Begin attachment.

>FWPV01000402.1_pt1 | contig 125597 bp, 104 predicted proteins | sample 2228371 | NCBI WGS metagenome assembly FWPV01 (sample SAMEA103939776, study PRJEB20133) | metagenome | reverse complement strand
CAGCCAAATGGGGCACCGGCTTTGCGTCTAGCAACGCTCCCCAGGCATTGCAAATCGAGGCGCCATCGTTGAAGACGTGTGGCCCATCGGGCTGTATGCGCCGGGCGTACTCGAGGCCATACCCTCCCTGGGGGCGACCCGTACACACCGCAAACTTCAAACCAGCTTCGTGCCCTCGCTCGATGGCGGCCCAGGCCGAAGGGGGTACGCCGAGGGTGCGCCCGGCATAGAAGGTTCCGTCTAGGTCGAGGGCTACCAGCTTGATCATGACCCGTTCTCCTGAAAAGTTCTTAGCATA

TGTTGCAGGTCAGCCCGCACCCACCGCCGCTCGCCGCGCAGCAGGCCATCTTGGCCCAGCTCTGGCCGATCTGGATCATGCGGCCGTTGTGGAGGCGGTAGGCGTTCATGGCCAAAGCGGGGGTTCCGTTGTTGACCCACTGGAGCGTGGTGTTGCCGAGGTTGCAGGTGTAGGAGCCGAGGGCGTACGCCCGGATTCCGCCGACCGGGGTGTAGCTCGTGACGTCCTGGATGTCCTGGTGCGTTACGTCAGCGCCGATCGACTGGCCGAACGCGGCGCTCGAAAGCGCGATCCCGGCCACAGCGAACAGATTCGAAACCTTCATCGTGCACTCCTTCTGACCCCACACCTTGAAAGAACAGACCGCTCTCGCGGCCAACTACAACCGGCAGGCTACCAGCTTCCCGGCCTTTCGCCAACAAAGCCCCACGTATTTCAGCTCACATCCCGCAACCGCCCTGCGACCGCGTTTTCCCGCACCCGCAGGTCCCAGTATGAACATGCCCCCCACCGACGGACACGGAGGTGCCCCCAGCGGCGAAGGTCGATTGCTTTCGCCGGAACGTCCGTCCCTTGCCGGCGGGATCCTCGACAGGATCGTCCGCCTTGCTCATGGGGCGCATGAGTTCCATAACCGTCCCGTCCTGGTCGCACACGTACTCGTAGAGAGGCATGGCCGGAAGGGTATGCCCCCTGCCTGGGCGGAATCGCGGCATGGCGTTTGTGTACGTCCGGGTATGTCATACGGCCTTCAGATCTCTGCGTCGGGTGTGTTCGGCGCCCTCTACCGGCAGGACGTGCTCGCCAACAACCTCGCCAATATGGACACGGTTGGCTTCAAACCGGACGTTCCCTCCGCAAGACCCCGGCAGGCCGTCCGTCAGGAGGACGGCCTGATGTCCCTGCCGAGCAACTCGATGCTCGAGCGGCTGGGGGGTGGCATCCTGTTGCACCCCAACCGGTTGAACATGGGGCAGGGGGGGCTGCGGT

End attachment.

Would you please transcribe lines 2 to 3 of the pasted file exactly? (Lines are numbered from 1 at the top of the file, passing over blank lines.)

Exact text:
CAGCCAAATGGGGCACCGGCTTTGCGTCTAGCAACGCTCCCCAGGCATTGCAAATCGAGGCGCCATCGTTGAAGACGTGTGGCCCATCGGGCTGTATGCGCCGGGCGTACTCGAGGCCATACCCTCCCTGGGGGCGACCCGTACACACCGCAAACTTCAAACCAGCTTCGTGCCCTCGCTCGATGGCGGCCCAGGCCGAAGGGGGTACGCCGAGGGTGCGCCCGGCATAGAAGGTTCCGTCTAGGTCGAGGGCTACCAGCTTGATCATGACCCGTTCTCCTGAAAAGTTCTTAGCATA

TGTTGCAGGTCAGCCCGCACCCACCGCCGCTCGCCGCGCAGCAGGCCATCTTGGCCCAGCTCTGGCCGATCTGGATCATGCGGCCGTTGTGGAGGCGGTAGGCGTTCATGGCCAAAGCGGGGGTTCCGTTGTTGACCCACTGGAGCGTGGTGTTGCCGAGGTTGCAGGTGTAGGAGCCGAGGGCGTACGCCCGGATTCCGCCGACCGGGGTGTAGCTCGTGACGTCCTGGATGTCCTGGTGCGTTACGTCAGCGCCGATCGACTGGCCGAACGCGGCGCTCGAAAGCGCGATCCCGGCCACAGCGAACAGATTCGAAACCTTCATCGTGCACTCCTTCTGACCCCACACCTTGAAAGAACAGACCGCTCTCGCGGCCAACTACAACCGGCAGGCTACCAGCTTCCCGGCCTTTCGCCAACAAAGCCCCACGTATTTCAGCTCACATCCCGCAACCGCCCTGCGACCGCGTTTTCCCGCACCCGCAGGTCCCAGTATGAACATGCCCCCCACCGACGGACACGGAGGTGCCCCCAGCGGCGAAGGTCGATTGCTTTCGCCGGAACGTCCGTCCCTTGCCGGCGGGATCCTCGACAGGATCGTCCGCCTTGCTCATGGGGCGCATGAGTTCCATAACCGTCCCGTCCTGGTCGCACACGTACTCGTAGAGAGGCATGGCCGGAAGGGTATGCCCCCTGCCTGGGCGGAATCGCGGCATGGCGTTTGTGTACGTCCGGGTATGTCATACGGCCTTCAGATCTCTGCGTCGGGTGTGTTCGGCGCCCTCTACCGGCAGGACGTGCTCGCCAACAACCTCGCCAATATGGACACGGTTGGCTTCAAACCGGACGTTCCCTCCGCAAGACCCCGGCAGGCCGTCCGTCAGGAGGACGGCCTGATGTCCCTGCCGAGCAACTCGATGCTCGAGCGGCTGGGGGGTGGCATCCTGTTGCACCCCAACCGGTTGAACATGGGGCAGGGGGGGCTGCGGT